SA’s growth pace worries analysts

Analysts and forecasters at Oxford Economics Africa have posited that South Africa is on course to be the slowest among major African economies in terms of growth in 2023.

As revealed in its recently released Africa 2023 Outlook, South Africa’s gross domestic product (GDP) is expected to grow by an unimpressive 1% next year, while Senegal is on course to emerge fastest on the continent in terms of economic-growth with a projected GDP growth of 7%.

Senegal’s growth in 2023 will reportedly be greatly driven by the commencement of hydrocarbon exports, coinciding with a period of yet-rising international natural gas prices.

The South African and Angolan economic output share similar projections, with both of them expected to fall below 1% over the four-year period between 2019 and 2023, while growth in Rwanda, Côte d’Ivoire, Tanzania and Ethiopia is expected to be five times higher in 2023 than it was in 2019.

This growth projection is only a bit lower compared to that of the South African Reserve Bank published around the same time. The SA Reserve Bank had rot publish the revised projections because of the continuous hike in inflation, change in commodity prices, lower interests, and the looming possibility for increased load shedding.

Oxford Economics Africa’s head of macroeconomics, Jacques Nel, said: “South Africa will see real exports decline next year due to weak external demand caused by recessions in the eurozone and the US. South Africa is one of the few African countries where manufactured goods make up a significant proportion of exports, and weak demand in Europe in particular will weigh on South African exports.”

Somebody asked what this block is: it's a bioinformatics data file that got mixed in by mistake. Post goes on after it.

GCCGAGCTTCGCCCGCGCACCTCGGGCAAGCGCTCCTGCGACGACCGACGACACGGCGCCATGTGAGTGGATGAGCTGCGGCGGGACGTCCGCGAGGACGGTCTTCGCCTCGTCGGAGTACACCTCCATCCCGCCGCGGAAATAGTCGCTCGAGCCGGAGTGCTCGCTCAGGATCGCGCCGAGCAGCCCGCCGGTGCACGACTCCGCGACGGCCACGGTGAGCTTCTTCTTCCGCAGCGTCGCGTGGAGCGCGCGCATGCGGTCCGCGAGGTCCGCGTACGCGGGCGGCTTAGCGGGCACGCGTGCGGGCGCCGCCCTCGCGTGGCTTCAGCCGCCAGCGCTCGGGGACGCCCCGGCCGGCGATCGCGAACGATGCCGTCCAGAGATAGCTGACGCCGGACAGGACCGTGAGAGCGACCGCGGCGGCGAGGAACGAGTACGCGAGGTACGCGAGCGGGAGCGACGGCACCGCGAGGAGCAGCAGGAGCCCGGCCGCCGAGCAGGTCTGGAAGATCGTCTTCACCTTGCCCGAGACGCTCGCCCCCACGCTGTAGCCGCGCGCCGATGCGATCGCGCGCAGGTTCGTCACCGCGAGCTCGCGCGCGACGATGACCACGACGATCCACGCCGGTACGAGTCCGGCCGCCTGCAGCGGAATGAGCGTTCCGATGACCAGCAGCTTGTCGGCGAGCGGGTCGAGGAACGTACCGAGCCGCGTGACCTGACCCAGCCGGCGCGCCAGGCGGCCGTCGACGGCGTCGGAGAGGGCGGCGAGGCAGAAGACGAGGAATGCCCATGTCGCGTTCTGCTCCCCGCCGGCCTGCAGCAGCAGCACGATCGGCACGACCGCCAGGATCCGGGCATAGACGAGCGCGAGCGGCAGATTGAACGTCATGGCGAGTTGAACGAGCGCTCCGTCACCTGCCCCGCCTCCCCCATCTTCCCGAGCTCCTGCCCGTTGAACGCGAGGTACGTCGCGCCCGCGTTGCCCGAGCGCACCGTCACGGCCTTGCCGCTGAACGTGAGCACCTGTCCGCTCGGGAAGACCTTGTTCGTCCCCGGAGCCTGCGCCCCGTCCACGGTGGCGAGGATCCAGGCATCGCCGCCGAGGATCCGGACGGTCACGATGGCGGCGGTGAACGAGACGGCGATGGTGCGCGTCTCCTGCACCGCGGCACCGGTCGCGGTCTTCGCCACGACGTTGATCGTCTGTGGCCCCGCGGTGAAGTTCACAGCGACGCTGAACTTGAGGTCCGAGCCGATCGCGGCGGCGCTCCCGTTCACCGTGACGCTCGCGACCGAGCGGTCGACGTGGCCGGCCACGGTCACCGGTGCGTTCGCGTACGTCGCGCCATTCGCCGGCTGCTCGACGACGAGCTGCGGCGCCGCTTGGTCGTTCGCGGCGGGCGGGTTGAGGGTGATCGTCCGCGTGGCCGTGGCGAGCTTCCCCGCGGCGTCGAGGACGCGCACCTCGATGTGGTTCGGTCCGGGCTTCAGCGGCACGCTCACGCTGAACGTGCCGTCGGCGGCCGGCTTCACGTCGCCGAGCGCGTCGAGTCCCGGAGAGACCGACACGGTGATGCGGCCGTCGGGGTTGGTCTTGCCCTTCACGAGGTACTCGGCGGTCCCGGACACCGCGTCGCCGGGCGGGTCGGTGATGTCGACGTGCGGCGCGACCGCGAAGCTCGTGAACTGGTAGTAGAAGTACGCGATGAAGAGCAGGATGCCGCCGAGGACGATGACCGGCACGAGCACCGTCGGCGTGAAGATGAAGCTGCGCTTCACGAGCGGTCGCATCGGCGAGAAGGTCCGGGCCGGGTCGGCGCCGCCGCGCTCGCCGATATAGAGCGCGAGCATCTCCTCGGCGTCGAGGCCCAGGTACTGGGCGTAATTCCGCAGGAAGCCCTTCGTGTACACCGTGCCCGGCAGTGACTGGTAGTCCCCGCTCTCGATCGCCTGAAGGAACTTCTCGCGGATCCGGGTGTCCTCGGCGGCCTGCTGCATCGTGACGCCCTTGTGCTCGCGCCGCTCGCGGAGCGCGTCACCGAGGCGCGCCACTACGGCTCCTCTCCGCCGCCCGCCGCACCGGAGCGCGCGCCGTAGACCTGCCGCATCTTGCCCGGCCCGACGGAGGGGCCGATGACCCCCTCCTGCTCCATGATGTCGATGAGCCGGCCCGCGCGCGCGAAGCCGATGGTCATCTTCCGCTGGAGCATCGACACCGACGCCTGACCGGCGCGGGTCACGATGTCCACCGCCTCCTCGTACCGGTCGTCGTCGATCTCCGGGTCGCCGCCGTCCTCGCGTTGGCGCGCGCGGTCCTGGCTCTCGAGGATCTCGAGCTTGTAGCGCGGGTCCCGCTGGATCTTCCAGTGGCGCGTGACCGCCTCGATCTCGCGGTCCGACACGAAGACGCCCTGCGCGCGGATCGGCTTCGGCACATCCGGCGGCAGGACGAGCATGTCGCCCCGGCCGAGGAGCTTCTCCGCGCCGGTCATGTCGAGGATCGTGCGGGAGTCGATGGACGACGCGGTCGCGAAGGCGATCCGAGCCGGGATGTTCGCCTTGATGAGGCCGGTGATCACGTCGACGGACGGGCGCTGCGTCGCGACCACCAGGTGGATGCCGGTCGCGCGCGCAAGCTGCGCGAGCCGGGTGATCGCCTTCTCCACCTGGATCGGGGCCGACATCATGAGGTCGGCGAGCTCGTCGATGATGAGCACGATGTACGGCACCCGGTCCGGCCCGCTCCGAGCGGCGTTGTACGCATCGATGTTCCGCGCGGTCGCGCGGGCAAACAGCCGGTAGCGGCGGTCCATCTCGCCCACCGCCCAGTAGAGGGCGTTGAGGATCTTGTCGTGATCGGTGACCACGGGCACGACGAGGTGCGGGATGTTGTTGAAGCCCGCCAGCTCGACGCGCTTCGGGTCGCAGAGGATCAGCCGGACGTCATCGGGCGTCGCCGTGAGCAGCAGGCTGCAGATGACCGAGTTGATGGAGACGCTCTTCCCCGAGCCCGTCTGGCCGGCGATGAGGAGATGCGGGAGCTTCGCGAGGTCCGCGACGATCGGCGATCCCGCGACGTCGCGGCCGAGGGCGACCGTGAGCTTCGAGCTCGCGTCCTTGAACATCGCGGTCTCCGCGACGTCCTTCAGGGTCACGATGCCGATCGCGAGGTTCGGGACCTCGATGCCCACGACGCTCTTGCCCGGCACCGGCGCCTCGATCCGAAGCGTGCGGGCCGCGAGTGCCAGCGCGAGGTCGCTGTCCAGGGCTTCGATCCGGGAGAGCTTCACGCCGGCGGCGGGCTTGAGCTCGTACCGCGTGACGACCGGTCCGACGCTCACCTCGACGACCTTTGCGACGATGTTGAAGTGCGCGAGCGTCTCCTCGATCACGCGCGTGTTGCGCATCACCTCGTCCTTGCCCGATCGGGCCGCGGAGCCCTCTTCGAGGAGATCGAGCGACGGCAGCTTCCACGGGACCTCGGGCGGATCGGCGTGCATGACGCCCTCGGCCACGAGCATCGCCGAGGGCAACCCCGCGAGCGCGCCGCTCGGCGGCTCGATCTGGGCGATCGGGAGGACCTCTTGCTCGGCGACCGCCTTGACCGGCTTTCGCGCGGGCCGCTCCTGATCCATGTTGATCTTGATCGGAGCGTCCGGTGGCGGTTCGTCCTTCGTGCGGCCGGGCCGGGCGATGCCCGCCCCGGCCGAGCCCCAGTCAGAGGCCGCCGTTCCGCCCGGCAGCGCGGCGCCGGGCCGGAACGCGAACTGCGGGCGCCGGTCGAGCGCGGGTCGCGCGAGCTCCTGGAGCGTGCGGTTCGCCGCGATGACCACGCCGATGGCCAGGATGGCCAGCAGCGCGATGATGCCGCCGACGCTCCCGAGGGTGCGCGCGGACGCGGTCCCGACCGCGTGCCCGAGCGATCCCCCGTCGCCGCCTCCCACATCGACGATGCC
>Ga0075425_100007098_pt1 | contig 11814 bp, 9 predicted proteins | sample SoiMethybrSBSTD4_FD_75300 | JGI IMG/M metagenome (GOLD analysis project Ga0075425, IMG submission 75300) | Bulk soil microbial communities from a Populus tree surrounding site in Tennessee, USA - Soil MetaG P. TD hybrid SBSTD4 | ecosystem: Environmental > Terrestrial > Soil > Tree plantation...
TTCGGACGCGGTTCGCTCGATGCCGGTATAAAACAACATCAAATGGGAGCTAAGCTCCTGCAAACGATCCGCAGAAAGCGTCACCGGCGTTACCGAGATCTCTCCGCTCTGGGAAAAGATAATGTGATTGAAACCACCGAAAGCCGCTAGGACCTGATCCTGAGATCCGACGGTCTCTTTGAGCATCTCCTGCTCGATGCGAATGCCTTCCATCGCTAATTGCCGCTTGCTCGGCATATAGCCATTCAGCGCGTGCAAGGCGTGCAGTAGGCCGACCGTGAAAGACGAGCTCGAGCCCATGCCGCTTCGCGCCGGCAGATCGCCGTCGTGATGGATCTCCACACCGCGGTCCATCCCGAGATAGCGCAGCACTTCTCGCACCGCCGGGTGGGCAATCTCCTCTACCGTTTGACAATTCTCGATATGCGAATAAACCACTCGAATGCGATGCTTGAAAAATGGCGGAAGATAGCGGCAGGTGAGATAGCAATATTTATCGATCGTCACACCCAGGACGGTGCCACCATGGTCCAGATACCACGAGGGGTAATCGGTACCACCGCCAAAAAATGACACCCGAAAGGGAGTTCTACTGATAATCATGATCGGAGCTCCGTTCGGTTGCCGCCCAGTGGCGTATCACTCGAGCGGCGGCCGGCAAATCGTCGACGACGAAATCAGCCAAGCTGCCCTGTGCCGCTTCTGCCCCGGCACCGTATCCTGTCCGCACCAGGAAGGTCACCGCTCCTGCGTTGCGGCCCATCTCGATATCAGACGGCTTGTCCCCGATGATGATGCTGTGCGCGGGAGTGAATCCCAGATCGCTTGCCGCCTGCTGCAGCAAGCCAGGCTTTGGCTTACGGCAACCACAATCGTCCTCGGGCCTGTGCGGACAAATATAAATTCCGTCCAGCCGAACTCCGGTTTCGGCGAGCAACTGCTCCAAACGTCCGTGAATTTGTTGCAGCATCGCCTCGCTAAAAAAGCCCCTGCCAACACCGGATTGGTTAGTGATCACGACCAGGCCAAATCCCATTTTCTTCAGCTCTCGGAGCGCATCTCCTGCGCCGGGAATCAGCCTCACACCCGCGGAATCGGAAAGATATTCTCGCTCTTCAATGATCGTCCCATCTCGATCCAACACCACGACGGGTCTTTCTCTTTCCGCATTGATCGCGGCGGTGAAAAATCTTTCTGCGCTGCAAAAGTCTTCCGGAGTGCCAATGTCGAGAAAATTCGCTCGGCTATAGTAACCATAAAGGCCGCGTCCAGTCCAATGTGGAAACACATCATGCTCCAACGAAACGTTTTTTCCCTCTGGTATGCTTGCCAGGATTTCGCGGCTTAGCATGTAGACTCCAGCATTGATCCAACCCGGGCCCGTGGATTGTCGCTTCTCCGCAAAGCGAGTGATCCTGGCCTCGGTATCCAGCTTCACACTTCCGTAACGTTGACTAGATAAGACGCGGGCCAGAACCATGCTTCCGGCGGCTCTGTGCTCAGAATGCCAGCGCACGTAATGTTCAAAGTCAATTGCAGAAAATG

Nel also posited that consumer spending will not be as helpful to growth as has been witnessed in previous years, warning instead that it could even be expected to cause notable drawbacks to the country’s GDP.

Consumer prices in South Africa have remained very high all through the year, with headline inflation reaching a 13-year high of 7.8% at its peak time in July, and causing a major negative impact on purchasing power, since it was not balanced out by corresponding improvement in household income.

Interest rates in South Africa has also been on a continuous rise since November 2021 as regulators battle to curb inflation. The Reserve Bank’s latest increase was by 75 basis points hike, as it looks to take the repurchase rate back to pre-pandemic levels of 7%.

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